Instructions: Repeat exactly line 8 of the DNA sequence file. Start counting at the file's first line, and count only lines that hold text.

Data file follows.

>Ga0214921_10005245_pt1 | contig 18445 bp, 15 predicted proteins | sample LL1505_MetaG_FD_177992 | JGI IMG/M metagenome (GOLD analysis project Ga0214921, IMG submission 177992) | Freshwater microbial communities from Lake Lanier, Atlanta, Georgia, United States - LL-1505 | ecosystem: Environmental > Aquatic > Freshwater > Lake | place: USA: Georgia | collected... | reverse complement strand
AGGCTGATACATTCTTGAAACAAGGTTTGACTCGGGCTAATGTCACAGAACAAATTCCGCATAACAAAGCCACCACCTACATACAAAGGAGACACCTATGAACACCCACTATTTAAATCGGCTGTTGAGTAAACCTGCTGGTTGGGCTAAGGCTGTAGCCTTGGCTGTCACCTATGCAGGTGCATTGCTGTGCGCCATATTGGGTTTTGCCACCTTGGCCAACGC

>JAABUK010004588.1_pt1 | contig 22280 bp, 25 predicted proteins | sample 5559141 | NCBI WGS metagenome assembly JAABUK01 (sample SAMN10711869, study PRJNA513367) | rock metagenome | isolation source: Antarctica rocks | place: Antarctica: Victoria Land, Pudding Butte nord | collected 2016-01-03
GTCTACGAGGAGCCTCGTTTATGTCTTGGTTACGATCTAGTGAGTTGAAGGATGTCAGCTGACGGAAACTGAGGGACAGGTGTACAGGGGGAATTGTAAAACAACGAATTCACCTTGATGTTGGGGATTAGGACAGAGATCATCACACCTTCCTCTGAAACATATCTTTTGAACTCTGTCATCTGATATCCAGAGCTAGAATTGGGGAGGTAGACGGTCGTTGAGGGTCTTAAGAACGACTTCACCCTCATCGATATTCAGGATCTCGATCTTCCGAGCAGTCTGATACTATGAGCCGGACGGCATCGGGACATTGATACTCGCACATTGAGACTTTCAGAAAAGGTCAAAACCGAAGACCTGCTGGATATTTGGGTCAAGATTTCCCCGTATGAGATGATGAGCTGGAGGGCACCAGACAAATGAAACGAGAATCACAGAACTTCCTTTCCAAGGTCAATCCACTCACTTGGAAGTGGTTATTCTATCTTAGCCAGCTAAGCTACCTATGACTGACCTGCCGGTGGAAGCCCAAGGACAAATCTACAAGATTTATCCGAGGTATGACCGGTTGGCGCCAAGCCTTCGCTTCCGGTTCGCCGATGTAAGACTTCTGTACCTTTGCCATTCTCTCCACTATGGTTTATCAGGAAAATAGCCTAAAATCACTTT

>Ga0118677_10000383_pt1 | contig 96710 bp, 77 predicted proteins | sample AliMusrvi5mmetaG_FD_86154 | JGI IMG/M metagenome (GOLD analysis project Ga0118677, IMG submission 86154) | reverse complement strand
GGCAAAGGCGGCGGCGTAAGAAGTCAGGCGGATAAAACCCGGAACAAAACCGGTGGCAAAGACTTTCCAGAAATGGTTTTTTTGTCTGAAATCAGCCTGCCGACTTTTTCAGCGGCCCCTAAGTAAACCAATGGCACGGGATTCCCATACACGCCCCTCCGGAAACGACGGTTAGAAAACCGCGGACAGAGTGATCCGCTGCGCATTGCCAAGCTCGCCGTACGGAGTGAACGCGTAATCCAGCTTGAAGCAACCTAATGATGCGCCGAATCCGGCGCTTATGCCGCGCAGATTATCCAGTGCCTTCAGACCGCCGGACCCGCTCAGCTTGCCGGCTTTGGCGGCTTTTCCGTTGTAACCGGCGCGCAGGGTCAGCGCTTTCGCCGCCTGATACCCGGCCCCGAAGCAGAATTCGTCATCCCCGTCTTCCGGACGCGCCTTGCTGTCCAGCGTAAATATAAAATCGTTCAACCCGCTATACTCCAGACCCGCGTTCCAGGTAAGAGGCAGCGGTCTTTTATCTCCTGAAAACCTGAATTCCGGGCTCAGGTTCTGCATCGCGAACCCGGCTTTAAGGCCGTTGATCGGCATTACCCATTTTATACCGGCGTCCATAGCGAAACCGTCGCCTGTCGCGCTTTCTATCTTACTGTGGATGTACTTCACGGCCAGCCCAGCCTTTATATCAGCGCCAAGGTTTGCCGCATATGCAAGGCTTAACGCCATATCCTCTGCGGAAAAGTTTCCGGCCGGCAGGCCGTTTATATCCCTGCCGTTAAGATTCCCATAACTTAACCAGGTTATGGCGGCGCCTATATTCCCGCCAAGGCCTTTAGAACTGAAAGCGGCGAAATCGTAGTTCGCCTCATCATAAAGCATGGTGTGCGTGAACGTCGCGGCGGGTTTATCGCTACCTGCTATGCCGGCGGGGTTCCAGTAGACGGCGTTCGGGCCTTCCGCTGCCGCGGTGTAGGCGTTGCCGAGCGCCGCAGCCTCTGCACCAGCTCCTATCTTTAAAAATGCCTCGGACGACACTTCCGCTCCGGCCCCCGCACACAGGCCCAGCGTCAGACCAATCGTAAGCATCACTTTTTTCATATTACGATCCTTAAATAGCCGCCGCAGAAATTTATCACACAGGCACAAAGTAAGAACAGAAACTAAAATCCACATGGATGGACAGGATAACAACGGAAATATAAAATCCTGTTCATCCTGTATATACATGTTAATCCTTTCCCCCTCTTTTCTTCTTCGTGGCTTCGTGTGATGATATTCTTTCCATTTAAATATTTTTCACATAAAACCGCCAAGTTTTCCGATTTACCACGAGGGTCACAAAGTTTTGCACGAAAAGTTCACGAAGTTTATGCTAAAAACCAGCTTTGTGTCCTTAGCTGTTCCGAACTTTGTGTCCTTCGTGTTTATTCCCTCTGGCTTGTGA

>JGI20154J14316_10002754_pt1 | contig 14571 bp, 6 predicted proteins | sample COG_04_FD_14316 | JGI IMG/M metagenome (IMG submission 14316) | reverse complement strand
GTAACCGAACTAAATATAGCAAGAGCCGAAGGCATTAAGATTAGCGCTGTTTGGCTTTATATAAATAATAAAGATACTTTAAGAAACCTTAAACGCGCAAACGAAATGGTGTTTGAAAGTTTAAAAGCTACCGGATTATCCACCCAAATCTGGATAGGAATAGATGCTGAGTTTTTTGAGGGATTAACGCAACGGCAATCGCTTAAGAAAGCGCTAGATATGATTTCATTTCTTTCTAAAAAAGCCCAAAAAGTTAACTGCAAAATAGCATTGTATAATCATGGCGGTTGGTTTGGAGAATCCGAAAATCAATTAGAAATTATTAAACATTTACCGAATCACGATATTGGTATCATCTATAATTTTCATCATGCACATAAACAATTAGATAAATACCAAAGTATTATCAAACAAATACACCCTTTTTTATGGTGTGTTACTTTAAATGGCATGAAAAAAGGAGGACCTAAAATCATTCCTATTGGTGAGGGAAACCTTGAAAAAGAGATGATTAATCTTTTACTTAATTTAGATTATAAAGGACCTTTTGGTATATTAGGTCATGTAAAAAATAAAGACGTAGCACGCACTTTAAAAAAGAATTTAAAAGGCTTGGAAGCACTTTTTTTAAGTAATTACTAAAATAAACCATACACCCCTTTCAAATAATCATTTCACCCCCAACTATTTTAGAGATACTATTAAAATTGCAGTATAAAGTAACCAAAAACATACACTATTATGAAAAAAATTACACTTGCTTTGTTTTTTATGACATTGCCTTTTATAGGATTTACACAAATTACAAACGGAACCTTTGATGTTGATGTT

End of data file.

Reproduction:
GTAACCGAACTAAATATAGCAAGAGCCGAAGGCATTAAGATTAGCGCTGTTTGGCTTTATATAAATAATAAAGATACTTTAAGAAACCTTAAACGCGCAAACGAAATGGTGTTTGAAAGTTTAAAAGCTACCGGATTATCCACCCAAATCTGGATAGGAATAGATGCTGAGTTTTTTGAGGGATTAACGCAACGGCAATCGCTTAAGAAAGCGCTAGATATGATTTCATTTCTTTCTAAAAAAGCCCAAAAAGTTAACTGCAAAATAGCATTGTATAATCATGGCGGTTGGTTTGGAGAATCCGAAAATCAATTAGAAATTATTAAACATTTACCGAATCACGATATTGGTATCATCTATAATTTTCATCATGCACATAAACAATTAGATAAATACCAAAGTATTATCAAACAAATACACCCTTTTTTATGGTGTGTTACTTTAAATGGCATGAAAAAAGGAGGACCTAAAATCATTCCTATTGGTGAGGGAAACCTTGAAAAAGAGATGATTAATCTTTTACTTAATTTAGATTATAAAGGACCTTTTGGTATATTAGGTCATGTAAAAAATAAAGACGTAGCACGCACTTTAAAAAAGAATTTAAAAGGCTTGGAAGCACTTTTTTTAAGTAATTACTAAAATAAACCATACACCCCTTTCAAATAATCATTTCACCCCCAACTATTTTAGAGATACTATTAAAATTGCAGTATAAAGTAACCAAAAACATACACTATTATGAAAAAAATTACACTTGCTTTGTTTTTTATGACATTGCCTTTTATAGGATTTACACAAATTACAAACGGAACCTTTGATGTTGATGTT